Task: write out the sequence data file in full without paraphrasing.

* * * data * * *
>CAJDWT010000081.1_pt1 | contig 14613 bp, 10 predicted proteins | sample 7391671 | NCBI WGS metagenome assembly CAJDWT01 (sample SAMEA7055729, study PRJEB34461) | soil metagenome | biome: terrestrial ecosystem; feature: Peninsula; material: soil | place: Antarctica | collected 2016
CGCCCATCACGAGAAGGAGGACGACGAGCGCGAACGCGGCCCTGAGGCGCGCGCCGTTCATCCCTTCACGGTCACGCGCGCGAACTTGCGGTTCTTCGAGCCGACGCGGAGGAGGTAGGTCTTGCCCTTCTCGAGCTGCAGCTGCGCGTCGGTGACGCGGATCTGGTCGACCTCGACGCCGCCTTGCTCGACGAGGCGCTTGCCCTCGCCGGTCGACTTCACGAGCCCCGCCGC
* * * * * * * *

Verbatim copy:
>CAJDWT010000081.1_pt1 | contig 14613 bp, 10 predicted proteins | sample 7391671 | NCBI WGS metagenome assembly CAJDWT01 (sample SAMEA7055729, study PRJEB34461) | soil metagenome | biome: terrestrial ecosystem; feature: Peninsula; material: soil | place: Antarctica | collected 2016
CGCCCATCACGAGAAGGAGGACGACGAGCGCGAACGCGGCCCTGAGGCGCGCGCCGTTCATCCCTTCACGGTCACGCGCGCGAACTTGCGGTTCTTCGAGCCGACGCGGAGGAGGTAGGTCTTGCCCTTCTCGAGCTGCAGCTGCGCGTCGGTGACGCGGATCTGGTCGACCTCGACGCCGCCTTGCTCGACGAGGCGCTTGCCCTCGCCGGTCGACTTCACGAGCCCCGCCGC